A structural riff in Norway: Snøhetta’s Tubaloon band shell
October 19, 2007
Now hear this. For a giant, cochlear band shell called Tubaloon, which hovered over Norway’s annual Kongsberg Jazz Festival this past summer, the designers of Norwegian architecture firm Snøhetta caught an echo from architectural history. Project architect Joshua Teas says his team drew inspiration for Tubaloon from the curving walls and warped twists of the steel-cable-supported Philips Pavilion, which Le Corbusier and Iannis Xenakis created for Brussel’s World Expo of 1958.
But to realize the homage, Snøhetta riffed on an innovative engineering concept developed in 2000 by Swiss engineer Mauro Pedretti. Called Tensairity, Pedretti’s proprietary technology features long-span beams that minimize strut material by using low-pressure air to prevent compression elements from buckling. The basic Tensairity girder, now produced by Pedretti’s Swiss company Airlight, features an air-filled fabric tube connected along the length of a compression element. The tube is then wrapped in two spiraling cables that tie into and strengthen the strut. The effect is a strong strut member with considerably less structural weight and construction time.
In 2003, Ole Gustavsen, who heads Snøhetta’s Oslo office, volunteered his firm’s services to design a band shell for the annual jazz festival, which occurs in a square opposite a recently renovated 242-year-old church in Kongsberg. Teas says a design workshop concluded “with an intuitive sketch of what we thought could suit the space and the festival’s needs nicely—an expressive air-filled shell that we called ‘The Jazz Heart.’ ”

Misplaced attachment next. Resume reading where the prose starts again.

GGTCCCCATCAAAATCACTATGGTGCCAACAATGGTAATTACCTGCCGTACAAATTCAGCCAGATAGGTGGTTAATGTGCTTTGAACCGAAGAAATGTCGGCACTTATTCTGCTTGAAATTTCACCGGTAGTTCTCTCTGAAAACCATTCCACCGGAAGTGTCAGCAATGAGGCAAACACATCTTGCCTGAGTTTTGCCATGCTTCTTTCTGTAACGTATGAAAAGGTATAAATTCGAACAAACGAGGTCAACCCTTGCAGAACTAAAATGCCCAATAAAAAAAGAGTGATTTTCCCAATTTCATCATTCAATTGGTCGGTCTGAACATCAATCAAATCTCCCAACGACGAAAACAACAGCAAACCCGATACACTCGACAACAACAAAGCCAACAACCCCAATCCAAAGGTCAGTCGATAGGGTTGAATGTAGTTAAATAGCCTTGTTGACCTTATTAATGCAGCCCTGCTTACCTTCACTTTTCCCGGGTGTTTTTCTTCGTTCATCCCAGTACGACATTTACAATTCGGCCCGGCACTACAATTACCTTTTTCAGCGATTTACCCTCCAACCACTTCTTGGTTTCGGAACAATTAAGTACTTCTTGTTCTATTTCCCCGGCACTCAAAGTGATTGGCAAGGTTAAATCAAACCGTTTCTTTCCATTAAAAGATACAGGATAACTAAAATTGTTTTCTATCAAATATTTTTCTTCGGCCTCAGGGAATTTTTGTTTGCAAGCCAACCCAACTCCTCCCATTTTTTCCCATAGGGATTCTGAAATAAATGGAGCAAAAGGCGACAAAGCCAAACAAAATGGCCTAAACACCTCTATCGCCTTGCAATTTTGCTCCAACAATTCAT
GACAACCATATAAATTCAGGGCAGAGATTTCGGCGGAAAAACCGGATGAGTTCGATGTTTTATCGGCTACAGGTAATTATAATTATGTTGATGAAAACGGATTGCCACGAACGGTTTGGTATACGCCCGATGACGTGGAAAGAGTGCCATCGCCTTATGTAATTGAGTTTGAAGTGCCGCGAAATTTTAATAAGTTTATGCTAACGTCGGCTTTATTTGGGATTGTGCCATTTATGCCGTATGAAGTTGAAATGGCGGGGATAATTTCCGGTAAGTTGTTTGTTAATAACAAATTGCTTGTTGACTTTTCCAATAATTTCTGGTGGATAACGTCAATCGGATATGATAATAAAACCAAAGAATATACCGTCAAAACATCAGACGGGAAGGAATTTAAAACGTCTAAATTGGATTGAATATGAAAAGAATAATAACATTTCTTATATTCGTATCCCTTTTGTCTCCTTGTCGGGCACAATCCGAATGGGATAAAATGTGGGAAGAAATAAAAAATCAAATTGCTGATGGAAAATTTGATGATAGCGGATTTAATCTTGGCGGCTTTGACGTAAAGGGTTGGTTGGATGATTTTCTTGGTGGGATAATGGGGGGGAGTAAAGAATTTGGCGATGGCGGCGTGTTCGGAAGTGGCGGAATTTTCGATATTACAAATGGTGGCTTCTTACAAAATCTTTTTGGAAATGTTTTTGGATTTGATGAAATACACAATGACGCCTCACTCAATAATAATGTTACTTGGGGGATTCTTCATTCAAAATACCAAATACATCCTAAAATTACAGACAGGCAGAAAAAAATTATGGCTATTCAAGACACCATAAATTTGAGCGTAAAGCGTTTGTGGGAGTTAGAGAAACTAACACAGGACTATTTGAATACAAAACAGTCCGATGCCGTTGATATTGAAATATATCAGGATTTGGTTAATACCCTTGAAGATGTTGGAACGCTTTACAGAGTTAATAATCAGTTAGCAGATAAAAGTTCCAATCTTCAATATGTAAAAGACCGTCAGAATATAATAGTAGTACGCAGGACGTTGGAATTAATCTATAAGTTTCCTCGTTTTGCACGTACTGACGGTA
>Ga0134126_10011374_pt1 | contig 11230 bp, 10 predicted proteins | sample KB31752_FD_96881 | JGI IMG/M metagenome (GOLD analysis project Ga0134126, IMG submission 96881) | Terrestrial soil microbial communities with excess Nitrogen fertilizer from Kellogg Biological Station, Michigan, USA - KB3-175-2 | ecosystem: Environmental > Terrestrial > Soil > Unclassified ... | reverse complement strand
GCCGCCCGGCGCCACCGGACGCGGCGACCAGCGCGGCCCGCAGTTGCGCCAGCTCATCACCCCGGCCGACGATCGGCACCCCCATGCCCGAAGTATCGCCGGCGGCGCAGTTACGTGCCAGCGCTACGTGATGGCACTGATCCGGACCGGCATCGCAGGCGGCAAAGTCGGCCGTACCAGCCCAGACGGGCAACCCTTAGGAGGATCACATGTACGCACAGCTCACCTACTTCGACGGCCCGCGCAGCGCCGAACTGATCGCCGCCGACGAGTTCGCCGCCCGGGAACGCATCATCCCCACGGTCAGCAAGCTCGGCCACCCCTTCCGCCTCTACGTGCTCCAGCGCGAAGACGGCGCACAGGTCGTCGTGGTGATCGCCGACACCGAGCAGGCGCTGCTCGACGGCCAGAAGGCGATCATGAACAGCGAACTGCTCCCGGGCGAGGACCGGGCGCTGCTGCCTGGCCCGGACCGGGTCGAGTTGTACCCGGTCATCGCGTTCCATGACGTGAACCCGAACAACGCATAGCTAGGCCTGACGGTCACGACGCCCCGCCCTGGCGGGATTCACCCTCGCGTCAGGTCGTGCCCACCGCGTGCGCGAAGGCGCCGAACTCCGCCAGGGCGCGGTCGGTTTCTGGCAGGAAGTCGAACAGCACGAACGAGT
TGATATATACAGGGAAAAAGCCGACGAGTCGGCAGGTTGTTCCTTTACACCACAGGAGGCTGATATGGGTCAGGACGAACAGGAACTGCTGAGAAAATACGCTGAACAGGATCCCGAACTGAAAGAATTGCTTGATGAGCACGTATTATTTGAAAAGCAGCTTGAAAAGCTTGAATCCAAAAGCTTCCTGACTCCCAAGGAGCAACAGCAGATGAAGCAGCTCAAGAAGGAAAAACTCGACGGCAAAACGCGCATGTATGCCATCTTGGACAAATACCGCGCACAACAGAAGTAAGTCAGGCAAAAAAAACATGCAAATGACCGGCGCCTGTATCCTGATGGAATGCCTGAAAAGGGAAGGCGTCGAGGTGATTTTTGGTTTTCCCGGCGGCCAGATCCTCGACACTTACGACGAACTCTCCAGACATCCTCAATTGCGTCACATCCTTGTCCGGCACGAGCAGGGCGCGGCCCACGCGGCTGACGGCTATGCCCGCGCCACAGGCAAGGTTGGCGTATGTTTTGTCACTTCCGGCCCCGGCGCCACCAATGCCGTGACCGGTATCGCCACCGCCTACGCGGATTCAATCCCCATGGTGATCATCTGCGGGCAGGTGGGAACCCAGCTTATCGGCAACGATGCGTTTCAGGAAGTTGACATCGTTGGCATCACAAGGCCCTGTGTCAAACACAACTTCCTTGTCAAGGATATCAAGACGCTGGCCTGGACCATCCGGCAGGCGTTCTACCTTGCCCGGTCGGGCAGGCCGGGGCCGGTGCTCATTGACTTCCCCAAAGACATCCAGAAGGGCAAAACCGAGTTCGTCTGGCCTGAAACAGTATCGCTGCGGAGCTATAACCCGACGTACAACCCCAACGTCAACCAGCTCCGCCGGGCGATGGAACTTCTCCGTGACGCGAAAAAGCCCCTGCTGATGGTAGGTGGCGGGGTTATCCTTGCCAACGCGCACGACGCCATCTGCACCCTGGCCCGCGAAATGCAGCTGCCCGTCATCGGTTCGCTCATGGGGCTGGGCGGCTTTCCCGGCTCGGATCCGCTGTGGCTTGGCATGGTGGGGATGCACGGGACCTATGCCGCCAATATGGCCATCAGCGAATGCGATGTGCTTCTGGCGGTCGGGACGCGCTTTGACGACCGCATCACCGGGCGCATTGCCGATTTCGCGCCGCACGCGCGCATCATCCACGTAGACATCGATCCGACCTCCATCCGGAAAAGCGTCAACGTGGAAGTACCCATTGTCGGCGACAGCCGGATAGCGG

Snøhetta’s architects were acquainted with Tensairity, but had envisioned Tubaloon as entirely inflatable. “At this point, we thought of many more cable stays and support masts than we ultimately ended up with,” Teas notes, adding that achieving their desire for effortless buoyancy frustrated them: “It was going to be tough to get a big, saggy balloon to ‘poing’ up the way we wanted it.” Pedretti, who then came to Oslo, promised that Tensairity would eliminate any need for masts.
Pedretti’s son Andrea engineered the structure. He and Teas adapted the traditional Tensairity girder, substituting a galvanized-steel armature for spiral cables. It is composed of segments with brackets, which the air tubes nestle into. Instead of a by-the-book application of Tensairity, Tubaloon represents “an inflatable, tension-membrane structure in which most of the supporting structure is internalized,” Teas explains. The frame mounts to two poured-concrete foundation pads, with four additional connection points for cables and a compressor that maintains air pressure.
In addition to achieving buoyancy without a forest of masts, the hybrid structure yields other benefits. The air tubes stabilize the steel and provide tension for the polyvinylidene difluoride-coated PVC membrane that drapes over the skeleton, while the segmented steel frame assembles in a matter of days, otherwise storing in simple containers until next year’s three-week-long jazz festival. By day, it’s a visual cymbal crash in the historic context, and at night it is washed in a moody progression of colors that evoke the northern lights.